Positive projections permeate pre-K gathering

July 22, 2016

I had an opportunity in late June to attend the pre-K press event in Düsseldorf, Germany.

This is a plastics industry event that is unique to the K Show. Messe Düsseldorf brings in the trade press from around the worldthere were 80 journalists representing 85 publications from 34 countriesso that K show exhibitors can make presentations about their new products.

And the companies that pay for stage time and the right to mingle with the international press take it seriously, sending their top executives. Gerd Liebig, chief sales officer, made the pitch for Sumitomo (SHI) Demag Plastics Machinery GmbH; CEO Bernd Reifenhäuser led a contingent of six presenters from Reifenhäuser Group and CEO Jean-Michel Renaudeau made Sepro Group's pitch.

It was a big deal. So what did we learn?

Worldwide, the plastics industry is strong and the outlook is positive, so there will be plenty of exhibitors with new products and attendees filling the aisles. Hundreds of all types of machines will be running during the show. Approximately two-thirds of the 19 exhibit halls are devoted to processing machinery and auxiliary equipment.

Sepro's Renaudeau said his company will bring 26 robots — "our biggest display ever at K" — including five that will be shown for the first time. Other pre-K presenters made similar pronouncements.

But here is the buzz:

Industry 4.0: Nearly every company at pre-K told us about Industry 4.0 and how their equipment can be integrated into tomorrow's smart factory. Even recycling giant Erema talked about its new Industry 4.0 smart technology.

Plastics processing is becoming a digital industry, which supports smart-factory initiatives. Smart factories offer the promise of double-digit increases in efficiency, speakers said. That's why every machinery and auxiliary equipment manufacturer wants to be seen as an Industry 4.0 leader or at least for their equipment to be recognized as Industry 4.0-ready.

3-D printing: This could be the most noticeable addition to K 2016. Additive manufacturing and 3-D printing applications in prototyping, mass production and spare parts will be everywhere. There were a few at the last K show — notably the Arburg Freeformer 3-D printer — but expect many more and expect to see them more realistically integrated into the manufacturing process than older versions.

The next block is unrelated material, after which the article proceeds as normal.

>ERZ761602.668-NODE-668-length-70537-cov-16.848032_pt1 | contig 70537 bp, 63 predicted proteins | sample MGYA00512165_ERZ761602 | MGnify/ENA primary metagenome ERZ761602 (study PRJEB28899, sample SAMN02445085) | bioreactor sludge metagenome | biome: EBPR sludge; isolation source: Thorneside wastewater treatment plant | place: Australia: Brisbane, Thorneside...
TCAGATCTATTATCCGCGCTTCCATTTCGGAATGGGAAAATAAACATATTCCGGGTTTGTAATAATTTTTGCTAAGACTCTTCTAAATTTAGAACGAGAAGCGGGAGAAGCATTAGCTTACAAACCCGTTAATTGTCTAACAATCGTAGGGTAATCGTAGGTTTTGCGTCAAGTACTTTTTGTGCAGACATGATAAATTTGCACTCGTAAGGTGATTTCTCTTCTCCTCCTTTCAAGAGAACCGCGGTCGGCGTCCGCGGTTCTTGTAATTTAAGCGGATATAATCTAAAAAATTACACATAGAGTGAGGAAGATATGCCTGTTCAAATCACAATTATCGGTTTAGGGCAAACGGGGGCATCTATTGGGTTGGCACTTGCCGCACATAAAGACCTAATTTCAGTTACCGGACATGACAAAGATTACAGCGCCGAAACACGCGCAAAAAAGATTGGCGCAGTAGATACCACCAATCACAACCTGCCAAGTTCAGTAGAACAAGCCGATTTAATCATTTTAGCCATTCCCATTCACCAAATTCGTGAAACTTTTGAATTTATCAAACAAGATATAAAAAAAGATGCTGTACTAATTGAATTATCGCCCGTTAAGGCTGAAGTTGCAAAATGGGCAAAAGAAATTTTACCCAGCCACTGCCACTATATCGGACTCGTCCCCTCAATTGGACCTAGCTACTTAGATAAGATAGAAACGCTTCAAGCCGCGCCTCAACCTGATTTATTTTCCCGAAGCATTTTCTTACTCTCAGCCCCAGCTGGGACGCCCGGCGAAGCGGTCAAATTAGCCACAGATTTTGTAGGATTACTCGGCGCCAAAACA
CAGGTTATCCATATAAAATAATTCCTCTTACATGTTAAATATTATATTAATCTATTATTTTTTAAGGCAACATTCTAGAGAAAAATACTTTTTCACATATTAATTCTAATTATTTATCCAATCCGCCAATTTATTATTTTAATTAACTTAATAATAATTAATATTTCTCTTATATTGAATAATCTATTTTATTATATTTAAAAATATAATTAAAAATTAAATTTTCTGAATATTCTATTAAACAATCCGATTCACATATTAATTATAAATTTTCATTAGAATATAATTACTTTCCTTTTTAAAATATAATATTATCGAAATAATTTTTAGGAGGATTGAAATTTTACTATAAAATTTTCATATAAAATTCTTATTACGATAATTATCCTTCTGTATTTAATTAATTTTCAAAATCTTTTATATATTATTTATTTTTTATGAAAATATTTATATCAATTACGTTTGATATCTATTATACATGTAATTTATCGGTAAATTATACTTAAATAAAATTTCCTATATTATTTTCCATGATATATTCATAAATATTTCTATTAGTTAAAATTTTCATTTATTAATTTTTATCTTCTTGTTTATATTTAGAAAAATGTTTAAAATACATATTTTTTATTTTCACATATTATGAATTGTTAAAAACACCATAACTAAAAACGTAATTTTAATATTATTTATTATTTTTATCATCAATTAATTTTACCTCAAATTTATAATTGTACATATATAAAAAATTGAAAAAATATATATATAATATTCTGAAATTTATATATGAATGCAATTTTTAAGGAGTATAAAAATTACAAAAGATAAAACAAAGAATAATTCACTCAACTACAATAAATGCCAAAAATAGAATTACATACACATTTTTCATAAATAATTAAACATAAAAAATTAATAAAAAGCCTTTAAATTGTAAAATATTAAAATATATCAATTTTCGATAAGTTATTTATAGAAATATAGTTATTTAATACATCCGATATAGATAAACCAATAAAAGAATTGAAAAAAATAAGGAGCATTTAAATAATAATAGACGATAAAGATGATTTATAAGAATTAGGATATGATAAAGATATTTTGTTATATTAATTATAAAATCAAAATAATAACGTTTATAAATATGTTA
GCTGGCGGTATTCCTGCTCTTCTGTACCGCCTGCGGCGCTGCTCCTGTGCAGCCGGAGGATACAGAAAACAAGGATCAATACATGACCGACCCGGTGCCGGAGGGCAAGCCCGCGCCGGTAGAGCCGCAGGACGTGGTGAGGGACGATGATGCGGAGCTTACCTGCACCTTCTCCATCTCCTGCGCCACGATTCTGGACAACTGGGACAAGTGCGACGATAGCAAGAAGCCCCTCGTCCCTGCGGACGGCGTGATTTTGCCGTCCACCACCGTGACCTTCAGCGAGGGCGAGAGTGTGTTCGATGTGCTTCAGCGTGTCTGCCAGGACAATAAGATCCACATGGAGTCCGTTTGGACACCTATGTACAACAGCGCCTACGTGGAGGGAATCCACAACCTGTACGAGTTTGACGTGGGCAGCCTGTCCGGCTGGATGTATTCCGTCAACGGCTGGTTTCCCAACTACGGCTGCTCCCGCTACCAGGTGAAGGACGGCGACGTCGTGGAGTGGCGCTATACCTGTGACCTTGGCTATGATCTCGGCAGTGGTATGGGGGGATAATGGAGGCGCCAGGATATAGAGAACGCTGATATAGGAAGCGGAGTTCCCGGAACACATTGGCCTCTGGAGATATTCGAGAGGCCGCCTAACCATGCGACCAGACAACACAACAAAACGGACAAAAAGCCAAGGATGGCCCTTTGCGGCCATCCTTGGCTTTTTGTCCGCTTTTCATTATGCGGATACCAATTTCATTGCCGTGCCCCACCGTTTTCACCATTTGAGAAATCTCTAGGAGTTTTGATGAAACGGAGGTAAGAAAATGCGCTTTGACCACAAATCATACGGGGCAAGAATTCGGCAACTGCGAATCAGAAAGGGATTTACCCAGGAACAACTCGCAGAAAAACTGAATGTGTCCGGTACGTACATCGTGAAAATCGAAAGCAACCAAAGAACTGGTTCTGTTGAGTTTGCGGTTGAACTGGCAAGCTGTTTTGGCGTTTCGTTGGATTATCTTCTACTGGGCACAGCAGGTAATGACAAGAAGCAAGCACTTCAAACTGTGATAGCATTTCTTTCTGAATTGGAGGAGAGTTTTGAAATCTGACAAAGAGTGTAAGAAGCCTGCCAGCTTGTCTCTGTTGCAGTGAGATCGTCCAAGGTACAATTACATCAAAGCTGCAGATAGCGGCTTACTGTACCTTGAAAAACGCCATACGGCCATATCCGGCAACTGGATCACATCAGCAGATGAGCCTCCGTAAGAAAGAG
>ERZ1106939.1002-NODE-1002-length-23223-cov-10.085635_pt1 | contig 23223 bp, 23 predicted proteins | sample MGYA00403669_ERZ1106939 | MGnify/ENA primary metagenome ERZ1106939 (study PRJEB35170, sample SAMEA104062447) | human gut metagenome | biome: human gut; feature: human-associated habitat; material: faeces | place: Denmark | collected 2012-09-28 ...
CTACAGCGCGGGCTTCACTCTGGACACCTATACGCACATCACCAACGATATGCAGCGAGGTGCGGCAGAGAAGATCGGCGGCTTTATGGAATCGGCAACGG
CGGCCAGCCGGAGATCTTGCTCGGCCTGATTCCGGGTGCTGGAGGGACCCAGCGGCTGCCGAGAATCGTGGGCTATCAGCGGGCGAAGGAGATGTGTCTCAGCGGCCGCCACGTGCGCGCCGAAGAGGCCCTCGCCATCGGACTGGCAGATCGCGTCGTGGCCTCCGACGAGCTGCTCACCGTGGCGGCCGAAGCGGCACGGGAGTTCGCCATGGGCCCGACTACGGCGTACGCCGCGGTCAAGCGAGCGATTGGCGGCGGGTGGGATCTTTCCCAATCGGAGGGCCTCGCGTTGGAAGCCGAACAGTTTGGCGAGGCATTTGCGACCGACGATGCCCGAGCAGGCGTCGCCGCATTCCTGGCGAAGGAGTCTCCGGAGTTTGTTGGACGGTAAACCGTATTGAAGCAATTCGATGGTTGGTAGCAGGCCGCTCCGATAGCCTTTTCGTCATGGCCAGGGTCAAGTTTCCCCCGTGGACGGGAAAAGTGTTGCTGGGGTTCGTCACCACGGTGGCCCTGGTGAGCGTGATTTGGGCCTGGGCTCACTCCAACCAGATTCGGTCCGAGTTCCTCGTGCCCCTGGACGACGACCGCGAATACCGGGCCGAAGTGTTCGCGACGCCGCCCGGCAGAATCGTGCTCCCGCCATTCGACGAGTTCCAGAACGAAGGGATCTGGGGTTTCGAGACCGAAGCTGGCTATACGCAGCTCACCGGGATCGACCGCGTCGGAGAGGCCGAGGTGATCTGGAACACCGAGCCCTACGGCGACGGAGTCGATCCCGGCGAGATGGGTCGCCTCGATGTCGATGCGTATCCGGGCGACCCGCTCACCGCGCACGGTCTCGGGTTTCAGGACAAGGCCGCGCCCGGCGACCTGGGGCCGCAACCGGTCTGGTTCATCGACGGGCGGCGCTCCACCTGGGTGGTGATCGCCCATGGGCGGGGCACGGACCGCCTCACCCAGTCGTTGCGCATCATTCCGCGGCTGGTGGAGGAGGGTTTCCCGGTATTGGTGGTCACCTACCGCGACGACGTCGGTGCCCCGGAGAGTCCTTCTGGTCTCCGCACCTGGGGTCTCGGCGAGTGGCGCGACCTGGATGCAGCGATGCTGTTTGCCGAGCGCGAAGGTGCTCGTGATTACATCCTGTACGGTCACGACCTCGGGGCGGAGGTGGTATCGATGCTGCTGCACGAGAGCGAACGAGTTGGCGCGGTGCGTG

Lightweighting: The automotive industry is pushing technology boundaries to making vehicles lighter. Nearly all the major machinery makers are saying that new lightweighting technology will be part of their K show exhibits.

This is an ongoing priority but now seems to be working its way to the top of the list. Think about the mandated Corporate Average Fuel Economy standards, known as CAFE, that require U.S. carmakers to achieve fuel efficiency of 54.5 miles per gallon for new cars and trucks by 2025. The 2025 models will be on designers' drawing boards in two to three years.

Resource efficiency: This is not as sexy as Industry 4.0 or 3-D printing, but expect to see subtle improvements to machinery that support this effort. This can mean reducing energy consumption by recovering energy during machine deceleration and using it for other movements. Heat recovery is similar.

Another way to use resources more efficiently is to reduce changeover times and shorten startup. That means a machine can spend more time making parts and waste less resin. You will see plenty of examples of energy and heat recovery as well as faster startup and changeovers on machinery at the K show.

So are you going to K 2016? If you are reading this, the answer is probably "No." Less than 4 percent (8,100) of the 218,000 attendees at the last show came from the U.S. and Canada.

There is still time to reconsider. It is true that the crowds are huge, traffic is heavy, hotel rooms are expensive and it is in another country. But you will likely forget about all those inconveniences the first time you step into a massive exhibit hall with more new machines running than you have ever before seen in one place.

In June, we profiled Currier Plastics, and President John Currier described how Currier officials have gone to the K show to see the latest extrusion blow molding technology. Those visits led them to buy a Kautex KBB 60 extrusion blow molding machine, which was introduced at the last K show.

The K 2016 website at www.k-online.com has everything you need to plan a trip, as well as a host of planning tools and social media apps to navigate the event.

But if you decide not to attend, Plastics Machinery Magazine will publish K in Focus, a magazine filled with new products that are being shown for the first time at the K show. Subscribers will receive it with their November issue.

Exhibitors who want their new or upgraded products included in K in Focus just need to send a product description to [email protected] before Sept. 1. Don't forget to include a high-resolution (300 dpi at 3 inches wide or larger) color photograph.

Ron Shinn, editor

[email protected]

About the Author

Ron Shinn | Editor

Editor Ron Shinn is a co-founder of Plastics Machinery & Manufacturing and has been covering the plastics industry for more than 35 years. He leads the editorial team, directs coverage and sets the editorial calendar. He also writes features, including the Talking Points column and On the Factory Floor, and covers recycling and sustainability for PMM and Plastics Recycling.